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Early Lighting 6
The King of Lamp Fuels was Whale Oil
Whale oil was the fuel of choice of the wealthy. It burned bright and did not create a great deal of odor. The lamps it was burned in were often very beautiful and very expensive because they were made for people who could well afford such luxuries. They were made of pewter, silver, bronze and glass as well as other materials. The most famous oil lamps we know today were made of beautiful flint glass or Sandwich glass. The era of whale oil as lamp fuel ended about the time of the civil war and the beginning of the Industrial Revolution.
Sandwich Glass Whale Oil Lamps
Harvesting whales and processing the oil was a very costly and dangerous endeavor. Whale oil for lamps was the oil obtained from the blubber and head of various species of whales, particularly the three species of Right Whale (Eubalaena japonica, E. glacialis, and E. australis) and the Bowhead Whale (Balaena mysicetus). It was also taken from several species of baleen whale. The most important whale oil was sperm or spermaceti oil, processed from the heads of Sperm Whales as seen in the illustration below. For centuries whalers were familiar with oil from the head and jaw of toothed whales such as the Sperm Whale. This amazing oil never seemed to congeal even in the bitter cold of the Arctic. This unique oil was found in its purest form in an organ called a "mellon," which is part of the special navigational system used by these colossal giants. The feeding habits of the different species differs. Sperm whales grasp their prey in their massive teeth and have even been known to eat giant squid. Baleen whales on the other hand have a unique straining system that allows them to sift out food as tiny as krill from the salt water. By taking in the prey from schools of sea animals in massive amounts of sea water and then expelling the water through slats of sorts called baleen, they can remove the water leaving the protein rich food to be digested.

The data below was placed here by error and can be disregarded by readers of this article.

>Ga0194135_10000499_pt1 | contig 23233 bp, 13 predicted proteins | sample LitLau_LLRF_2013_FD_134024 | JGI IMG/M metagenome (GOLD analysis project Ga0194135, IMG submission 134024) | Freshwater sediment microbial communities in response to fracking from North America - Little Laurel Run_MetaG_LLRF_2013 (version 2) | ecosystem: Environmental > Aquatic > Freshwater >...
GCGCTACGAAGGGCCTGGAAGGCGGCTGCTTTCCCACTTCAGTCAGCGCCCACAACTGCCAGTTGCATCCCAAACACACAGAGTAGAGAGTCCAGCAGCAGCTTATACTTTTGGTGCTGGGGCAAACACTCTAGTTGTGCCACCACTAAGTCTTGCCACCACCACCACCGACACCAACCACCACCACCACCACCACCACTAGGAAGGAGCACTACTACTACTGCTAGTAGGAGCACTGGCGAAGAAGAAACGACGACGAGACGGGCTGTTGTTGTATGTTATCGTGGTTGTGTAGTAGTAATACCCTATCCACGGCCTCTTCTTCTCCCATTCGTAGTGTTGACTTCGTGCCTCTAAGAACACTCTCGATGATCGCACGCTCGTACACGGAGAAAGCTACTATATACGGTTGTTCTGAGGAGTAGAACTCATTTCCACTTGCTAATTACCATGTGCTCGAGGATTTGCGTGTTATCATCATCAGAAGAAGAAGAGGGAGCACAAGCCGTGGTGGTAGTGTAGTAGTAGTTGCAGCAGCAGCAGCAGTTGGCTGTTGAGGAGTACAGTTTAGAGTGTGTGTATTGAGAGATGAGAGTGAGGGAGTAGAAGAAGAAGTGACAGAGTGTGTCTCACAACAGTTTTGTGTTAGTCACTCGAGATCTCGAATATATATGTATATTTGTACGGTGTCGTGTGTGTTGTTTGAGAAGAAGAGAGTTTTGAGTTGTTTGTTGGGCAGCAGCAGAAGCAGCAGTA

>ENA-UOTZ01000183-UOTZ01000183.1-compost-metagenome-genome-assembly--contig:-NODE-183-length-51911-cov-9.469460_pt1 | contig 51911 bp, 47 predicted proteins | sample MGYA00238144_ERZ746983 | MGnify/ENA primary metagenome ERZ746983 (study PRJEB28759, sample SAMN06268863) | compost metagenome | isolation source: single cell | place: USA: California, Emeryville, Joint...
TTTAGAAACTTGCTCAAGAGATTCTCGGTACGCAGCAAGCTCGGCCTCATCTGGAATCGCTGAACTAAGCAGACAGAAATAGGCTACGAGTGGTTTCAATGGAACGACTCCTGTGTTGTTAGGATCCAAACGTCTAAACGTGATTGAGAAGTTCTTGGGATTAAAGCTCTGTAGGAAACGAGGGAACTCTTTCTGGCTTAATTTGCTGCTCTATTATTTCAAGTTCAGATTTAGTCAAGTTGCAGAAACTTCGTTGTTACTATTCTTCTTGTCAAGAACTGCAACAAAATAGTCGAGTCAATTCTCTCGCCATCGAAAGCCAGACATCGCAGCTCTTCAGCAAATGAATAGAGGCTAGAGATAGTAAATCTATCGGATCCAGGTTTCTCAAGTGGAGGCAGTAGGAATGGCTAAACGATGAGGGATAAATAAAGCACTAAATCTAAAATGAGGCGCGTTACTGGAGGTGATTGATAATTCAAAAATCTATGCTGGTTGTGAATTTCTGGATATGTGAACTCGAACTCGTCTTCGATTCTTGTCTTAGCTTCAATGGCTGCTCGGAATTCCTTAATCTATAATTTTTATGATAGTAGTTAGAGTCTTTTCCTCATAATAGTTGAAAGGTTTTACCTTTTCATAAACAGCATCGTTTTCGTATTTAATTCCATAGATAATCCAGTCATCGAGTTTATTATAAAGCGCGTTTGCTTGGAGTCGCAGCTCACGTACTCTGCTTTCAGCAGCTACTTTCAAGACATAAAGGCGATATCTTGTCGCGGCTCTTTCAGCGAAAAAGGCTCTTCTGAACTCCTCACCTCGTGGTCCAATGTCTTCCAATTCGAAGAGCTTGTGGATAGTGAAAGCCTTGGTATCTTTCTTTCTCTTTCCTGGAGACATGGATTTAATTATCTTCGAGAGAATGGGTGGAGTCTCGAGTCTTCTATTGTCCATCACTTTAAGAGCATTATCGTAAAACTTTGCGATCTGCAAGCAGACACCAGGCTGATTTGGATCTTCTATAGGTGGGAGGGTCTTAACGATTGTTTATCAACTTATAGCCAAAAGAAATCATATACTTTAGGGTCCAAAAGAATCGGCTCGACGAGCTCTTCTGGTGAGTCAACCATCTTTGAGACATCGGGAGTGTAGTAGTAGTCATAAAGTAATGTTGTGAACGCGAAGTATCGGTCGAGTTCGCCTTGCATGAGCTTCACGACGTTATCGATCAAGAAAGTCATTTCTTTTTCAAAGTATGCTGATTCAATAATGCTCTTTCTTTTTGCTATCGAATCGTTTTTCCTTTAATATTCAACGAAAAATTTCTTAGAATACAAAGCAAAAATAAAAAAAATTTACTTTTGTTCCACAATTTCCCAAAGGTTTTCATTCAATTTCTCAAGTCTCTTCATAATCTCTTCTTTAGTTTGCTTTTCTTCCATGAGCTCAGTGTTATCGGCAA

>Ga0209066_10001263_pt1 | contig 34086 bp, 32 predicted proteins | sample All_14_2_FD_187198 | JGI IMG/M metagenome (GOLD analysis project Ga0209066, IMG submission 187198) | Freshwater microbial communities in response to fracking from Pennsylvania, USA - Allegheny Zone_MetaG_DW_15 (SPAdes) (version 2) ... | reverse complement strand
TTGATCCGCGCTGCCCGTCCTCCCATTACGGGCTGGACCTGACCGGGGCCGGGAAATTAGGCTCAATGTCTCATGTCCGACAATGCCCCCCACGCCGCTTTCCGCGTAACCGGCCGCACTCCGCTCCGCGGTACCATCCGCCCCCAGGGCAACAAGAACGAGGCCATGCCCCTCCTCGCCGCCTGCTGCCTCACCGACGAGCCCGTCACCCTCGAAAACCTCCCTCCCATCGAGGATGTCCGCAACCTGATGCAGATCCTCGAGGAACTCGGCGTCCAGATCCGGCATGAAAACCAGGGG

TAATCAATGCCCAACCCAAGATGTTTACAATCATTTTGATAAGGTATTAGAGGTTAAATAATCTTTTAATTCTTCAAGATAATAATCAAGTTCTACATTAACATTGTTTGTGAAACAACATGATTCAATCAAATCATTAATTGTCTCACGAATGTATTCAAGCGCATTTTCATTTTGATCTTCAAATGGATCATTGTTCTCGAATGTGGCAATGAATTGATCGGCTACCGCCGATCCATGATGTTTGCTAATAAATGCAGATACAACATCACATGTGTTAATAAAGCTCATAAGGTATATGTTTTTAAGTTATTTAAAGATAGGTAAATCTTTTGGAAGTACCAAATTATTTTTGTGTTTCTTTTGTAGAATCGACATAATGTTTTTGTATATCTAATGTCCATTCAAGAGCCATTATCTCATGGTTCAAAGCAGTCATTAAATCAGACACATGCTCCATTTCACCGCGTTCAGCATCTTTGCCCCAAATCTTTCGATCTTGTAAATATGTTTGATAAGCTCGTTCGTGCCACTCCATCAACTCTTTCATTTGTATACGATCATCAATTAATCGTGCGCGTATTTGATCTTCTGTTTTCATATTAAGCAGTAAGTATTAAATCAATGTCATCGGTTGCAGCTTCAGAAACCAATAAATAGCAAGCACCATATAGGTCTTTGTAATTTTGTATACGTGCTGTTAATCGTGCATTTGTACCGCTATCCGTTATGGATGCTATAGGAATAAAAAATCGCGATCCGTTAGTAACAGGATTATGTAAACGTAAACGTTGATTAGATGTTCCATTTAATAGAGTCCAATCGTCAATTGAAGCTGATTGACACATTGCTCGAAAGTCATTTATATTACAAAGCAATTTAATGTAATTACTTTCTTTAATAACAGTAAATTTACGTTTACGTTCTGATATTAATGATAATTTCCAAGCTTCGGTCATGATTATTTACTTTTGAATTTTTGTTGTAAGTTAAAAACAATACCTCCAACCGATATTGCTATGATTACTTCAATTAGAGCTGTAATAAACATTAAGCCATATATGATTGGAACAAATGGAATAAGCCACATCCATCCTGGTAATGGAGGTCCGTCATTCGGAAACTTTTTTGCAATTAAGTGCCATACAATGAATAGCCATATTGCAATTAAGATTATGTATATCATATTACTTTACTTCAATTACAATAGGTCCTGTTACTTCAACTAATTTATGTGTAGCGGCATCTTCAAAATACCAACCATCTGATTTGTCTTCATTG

Whale oil is actually a liquid wax and not a true oil at all. It flows readily, is transparent and ranges in color from a bright honey yellow to a dark brown. The color depended on the condition of the blubber from which it had been extracted. Stearin to make candles and spermaceti could be separated from whale oil at low temperatures. At under 0°C these components could be almost completely crystallized & filtered out. When removed and pressed, this compound is known as whale tallow. The oil from which it is removed is known as pressed whale oil. However it was sometimes passed off as sperm oil. The number one use of whale oil was as fuel for lamps and as candle wax. It was the first oil of any kind to be commercially viable because it could be obtained in mass quantity and was in highest demand do to its unique qualities. No household could produce this fuel from its livestock. That is what made whale oil become an enormous world wide industry. Before whale oil, most households refined sheep or beef tallow for lamp fuel with some fish oil being used but fish oil was smelly and dirty to burn although sometimes it was burned in lamps.
The method of hunting used by the American, British and Dutch whaling fleets was to pursue a whale once sighted and then have the ship launch small boats rowed by teams of men to do the harpooning. Obviously it was a very dangerous task for those in the small boat. A harpoon attached to a heavy rope would be thrust deep into a whale. When the whale was killed it would be towed to the ship and tied alongside. A ugly and dirty process, called "cutting in," would then begin. The whale’s skin and blubber would be peeled off in long strips at this time and boiled down to make whale oil on board the sailing ship. These ships basically had to process the whale while still at sea, no easy feat on a wooden ship. The faster it was rendered the higher the quality of the oil obtained.
In the 1700s, American colonists began developing their own whale fishery. Islanders from Nantucket, who had taken to whaling because their soil was too poor for farming, killed their first sperm whale in 1712. By the early 1800s, whaling ships from New England were setting out frequently on very long voyages as far away as the Pacific Ocean in search of sperm whales. Some of these voyages could last for years and be very difficult on those involved in the pursuit of whales. Many sailors died during these long journeys.
Many seaports in New England were part of the whaling industry. New Bedford, Massachusetts however was the town that became known as the world’s center of whaling. Of the more than 700 whaling ships sailing in the 1840s more than 400 called New Bedford their home port! Many Wealthy whaling captains built large houses in the best neighborhoods of New Bedford. The town was known as "The City that Lit the World." These whalemen were the first oil barons of the New World.
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